According to estimates by The Economist, the total value of residential property in developed economies rose by more than $30 trillion over the past five years, to over $70 trillion, an increase equivalent to 100% of those countries’ combined GDPs. Not only does this dwarf any previous house-price boom, it is larger than the global stockmarket bubble in the late 1990s (an increase over five years of 80% of GDP) or America’s stockmarket bubble in the late 1920s (55% of GDP). In other words, it looks like the biggest bubble in history.

And this bubble -- for more so than the stock market bubble -- has the the fingerprints of the world’s central bankers all over it. It is more and more clear that the Fed has relied on froth in the housing sector to offset the jobs lost when business investment collapsed, both directly (building homes) and indirectly (borrowing against homes to buy stuff). According to the Economist, consumption and residential construction have accounted for 90% of recent GDP growth, and the housing sector alone accounts for 40% of recent job creation.Three asides:

One. France is -- or at least was -- in the midst of a housing bubble. According to the WSJ, housing prices increased more in France over the past three years than in the US. Domestic demand growth in France has also been relatively strong over the past few years -- France actually was doing its part to support global rebalancing. France is not Germany, where housing prices and domestic demand have been in the doldrums. That makes the French "non" all the more interesting.

Two. The "don’t worry, be happy" crowd in the US argues, more or less, if China wants to subsidize US consumption and the US housing market, the US should thank them for the gift and spend and build away. No need to worry about the plight of the US manufacturing or export-oriented service sectors. The whole point of producing is to consume, and if you can consume by producing IOUs rather than goods, why not. That is a bit over-simplified, but by very much.

The argument then goes that once the subsidy runs out, the dollar will fall and the US export sector will boom. So long as US debt is denominated in dollars, that is a problem for those who have lent to the US and those who now must compete with the US in various product markets, but not for the US. So why worry?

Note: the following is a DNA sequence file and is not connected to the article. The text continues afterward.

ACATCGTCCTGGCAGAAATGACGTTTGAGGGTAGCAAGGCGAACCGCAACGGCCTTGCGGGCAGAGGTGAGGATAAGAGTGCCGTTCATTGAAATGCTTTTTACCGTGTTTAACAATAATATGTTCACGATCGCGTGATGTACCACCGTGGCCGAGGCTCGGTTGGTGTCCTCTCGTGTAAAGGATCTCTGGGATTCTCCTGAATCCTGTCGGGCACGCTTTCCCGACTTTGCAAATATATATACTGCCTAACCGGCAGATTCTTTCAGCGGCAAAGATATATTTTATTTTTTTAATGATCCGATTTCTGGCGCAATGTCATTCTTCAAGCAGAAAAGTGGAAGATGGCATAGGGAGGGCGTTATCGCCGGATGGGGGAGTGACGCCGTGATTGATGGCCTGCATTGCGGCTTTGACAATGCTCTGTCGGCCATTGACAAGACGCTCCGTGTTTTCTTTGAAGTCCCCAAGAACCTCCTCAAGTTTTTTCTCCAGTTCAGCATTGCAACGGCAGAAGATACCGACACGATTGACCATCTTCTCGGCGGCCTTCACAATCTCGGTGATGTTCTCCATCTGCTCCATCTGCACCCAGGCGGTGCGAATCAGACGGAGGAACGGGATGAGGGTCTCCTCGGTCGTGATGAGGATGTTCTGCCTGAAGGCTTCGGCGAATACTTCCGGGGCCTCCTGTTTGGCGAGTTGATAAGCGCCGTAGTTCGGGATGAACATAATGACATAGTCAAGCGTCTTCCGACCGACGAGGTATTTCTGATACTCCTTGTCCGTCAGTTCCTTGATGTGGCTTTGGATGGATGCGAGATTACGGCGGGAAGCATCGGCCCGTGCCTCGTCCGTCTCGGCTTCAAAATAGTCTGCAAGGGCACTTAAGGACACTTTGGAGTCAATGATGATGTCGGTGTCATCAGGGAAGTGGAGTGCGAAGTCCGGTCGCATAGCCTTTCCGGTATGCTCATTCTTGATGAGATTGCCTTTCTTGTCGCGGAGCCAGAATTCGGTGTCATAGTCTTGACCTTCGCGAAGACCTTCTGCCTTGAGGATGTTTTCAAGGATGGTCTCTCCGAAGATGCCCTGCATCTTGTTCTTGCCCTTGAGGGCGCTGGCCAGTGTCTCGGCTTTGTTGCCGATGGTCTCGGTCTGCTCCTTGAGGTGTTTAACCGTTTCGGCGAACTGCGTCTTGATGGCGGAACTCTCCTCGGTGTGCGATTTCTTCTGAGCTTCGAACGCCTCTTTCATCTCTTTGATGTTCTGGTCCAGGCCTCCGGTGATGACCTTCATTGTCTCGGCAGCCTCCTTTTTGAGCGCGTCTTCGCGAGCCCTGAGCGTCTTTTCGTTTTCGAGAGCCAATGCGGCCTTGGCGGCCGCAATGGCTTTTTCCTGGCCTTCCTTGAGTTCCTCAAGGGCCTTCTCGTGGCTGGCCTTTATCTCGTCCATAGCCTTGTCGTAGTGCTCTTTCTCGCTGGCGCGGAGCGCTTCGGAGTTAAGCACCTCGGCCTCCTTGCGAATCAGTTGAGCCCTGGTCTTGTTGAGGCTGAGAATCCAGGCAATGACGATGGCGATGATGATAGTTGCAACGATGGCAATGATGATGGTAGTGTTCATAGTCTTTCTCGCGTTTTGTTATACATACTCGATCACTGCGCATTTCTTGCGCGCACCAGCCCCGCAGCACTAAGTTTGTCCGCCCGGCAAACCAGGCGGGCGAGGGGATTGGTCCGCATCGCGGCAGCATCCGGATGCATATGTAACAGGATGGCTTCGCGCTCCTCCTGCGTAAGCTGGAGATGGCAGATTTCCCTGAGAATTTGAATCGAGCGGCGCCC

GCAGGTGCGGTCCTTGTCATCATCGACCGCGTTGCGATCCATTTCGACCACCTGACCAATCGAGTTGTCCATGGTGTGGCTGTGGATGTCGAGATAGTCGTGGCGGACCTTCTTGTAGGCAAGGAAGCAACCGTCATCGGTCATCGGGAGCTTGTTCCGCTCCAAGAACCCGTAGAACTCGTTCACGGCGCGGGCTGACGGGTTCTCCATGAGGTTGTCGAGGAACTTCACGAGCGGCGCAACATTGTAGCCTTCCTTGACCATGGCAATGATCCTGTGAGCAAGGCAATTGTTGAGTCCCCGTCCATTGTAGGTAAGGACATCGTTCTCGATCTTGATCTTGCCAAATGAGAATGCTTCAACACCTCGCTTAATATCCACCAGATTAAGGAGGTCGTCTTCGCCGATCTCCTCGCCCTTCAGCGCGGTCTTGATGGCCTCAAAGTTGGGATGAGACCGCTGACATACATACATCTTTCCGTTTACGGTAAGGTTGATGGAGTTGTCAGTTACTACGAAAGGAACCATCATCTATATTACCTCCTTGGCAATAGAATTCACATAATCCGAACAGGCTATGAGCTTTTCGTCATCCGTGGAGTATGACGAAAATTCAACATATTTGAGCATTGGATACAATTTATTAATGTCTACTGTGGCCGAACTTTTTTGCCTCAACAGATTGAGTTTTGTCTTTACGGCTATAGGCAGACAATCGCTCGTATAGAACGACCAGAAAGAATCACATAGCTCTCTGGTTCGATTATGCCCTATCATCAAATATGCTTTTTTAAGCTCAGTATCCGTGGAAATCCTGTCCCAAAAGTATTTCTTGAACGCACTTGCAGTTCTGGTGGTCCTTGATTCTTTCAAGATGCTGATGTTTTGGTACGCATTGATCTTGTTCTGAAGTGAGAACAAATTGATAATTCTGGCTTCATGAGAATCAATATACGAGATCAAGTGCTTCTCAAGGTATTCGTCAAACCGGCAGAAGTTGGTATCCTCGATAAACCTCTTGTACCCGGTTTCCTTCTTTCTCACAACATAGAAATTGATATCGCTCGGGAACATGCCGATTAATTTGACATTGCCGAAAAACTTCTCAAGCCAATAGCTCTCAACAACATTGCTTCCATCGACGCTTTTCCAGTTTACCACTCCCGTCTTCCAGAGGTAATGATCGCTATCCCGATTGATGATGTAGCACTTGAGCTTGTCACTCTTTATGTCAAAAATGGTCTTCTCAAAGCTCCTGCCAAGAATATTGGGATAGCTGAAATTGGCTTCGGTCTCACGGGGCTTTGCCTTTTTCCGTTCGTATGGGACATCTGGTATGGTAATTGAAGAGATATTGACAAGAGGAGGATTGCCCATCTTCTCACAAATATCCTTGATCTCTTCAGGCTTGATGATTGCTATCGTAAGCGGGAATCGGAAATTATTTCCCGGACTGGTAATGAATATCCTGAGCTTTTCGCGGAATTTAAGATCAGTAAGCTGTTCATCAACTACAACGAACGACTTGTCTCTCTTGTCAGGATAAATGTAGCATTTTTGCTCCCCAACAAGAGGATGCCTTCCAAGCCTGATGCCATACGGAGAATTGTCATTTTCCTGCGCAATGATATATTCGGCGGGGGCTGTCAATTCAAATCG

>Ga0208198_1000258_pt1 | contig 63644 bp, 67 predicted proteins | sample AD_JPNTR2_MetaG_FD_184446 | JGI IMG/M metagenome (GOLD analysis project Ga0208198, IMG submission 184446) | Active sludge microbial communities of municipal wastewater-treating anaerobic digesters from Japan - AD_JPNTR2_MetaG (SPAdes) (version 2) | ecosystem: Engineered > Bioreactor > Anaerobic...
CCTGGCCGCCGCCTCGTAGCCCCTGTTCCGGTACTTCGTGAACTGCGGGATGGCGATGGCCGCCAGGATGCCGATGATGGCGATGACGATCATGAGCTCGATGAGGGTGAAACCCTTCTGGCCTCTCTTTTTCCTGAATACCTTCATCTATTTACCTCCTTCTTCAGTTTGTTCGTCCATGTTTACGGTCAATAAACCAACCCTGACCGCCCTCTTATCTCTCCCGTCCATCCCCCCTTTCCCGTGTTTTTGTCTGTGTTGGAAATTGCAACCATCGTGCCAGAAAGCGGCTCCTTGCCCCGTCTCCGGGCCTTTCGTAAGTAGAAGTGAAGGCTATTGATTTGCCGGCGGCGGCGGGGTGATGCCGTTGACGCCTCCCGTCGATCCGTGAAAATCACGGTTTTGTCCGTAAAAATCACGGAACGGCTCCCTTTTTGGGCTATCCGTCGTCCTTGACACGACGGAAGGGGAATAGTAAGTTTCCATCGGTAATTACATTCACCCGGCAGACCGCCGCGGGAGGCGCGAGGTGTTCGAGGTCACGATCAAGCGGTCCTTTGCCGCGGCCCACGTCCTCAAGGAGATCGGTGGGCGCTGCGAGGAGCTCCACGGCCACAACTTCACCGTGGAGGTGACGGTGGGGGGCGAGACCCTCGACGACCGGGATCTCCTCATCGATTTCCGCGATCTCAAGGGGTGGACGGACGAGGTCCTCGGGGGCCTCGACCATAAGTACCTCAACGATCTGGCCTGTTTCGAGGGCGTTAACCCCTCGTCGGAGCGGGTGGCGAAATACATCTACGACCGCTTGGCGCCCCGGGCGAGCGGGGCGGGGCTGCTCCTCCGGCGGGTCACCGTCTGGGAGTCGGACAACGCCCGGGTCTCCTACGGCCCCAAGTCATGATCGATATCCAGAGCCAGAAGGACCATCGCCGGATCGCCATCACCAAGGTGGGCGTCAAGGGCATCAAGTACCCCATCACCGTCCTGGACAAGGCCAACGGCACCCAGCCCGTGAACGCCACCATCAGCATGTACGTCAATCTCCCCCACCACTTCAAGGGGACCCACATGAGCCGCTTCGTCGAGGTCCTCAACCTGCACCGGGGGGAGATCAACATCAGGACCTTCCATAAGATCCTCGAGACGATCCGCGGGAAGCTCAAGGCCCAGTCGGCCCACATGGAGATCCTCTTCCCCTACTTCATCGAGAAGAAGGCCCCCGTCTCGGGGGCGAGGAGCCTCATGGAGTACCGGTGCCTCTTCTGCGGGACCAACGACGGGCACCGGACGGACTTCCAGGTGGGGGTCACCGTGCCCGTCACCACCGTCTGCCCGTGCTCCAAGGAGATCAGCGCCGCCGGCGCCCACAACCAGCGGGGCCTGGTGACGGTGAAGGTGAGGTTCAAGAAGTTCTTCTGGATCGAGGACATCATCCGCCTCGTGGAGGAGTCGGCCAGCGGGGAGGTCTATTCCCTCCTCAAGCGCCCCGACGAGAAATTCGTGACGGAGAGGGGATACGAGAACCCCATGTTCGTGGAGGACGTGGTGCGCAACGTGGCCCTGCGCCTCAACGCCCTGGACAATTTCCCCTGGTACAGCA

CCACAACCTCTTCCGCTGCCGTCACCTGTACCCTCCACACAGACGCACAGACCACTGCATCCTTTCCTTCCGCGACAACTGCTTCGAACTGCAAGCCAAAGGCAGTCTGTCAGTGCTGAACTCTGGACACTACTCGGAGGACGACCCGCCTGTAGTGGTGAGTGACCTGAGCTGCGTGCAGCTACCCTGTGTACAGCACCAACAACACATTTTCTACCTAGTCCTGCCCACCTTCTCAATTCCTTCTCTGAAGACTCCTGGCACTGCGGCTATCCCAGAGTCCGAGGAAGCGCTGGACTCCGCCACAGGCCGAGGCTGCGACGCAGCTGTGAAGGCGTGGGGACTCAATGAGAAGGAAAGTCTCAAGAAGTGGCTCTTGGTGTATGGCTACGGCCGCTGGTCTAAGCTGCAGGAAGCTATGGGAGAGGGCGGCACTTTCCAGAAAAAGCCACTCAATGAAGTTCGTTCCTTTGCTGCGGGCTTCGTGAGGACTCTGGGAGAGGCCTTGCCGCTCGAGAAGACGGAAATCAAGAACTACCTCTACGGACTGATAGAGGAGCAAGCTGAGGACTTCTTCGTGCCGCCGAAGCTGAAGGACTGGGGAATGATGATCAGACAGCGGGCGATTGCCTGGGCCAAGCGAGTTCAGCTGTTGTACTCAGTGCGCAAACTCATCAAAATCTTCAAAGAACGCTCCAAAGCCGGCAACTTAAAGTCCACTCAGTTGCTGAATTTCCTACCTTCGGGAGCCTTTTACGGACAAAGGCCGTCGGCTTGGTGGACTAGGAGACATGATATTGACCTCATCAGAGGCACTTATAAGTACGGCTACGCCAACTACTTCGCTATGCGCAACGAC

My answer. I am not sure it will be easy to shift from a economy geared toward the production of houses toward an economy that produces goods and services for exports. Labor market flexibility is important, but flexible labor markets alone don’t guarantee a smooth adjustment process. There may be a gap between the United States existing capital stock and skill set, and the capital stock and skill set needed to respond to the opportunities created by a falling dollar. These kinds of structural impediments don’t always show up in a model, but my sense is that they are important.

Real estate brokers don’t become aircraft mechanics overnight, and last I checked, suburban houses were hard to export, and did not generate any external income. The mortgage used to finance the house, on the other hand, is pretty easy to sell into a global market ...

Three. The news page of the Wall Street Journal outdid itself today, with interesting articles on the global housing bubble, proliferation in Asia (Think Japan and South Korea, not just North Korea), strains inside the Republican Party on Iraq and innovative (i.e. risky) mortgages.

More on: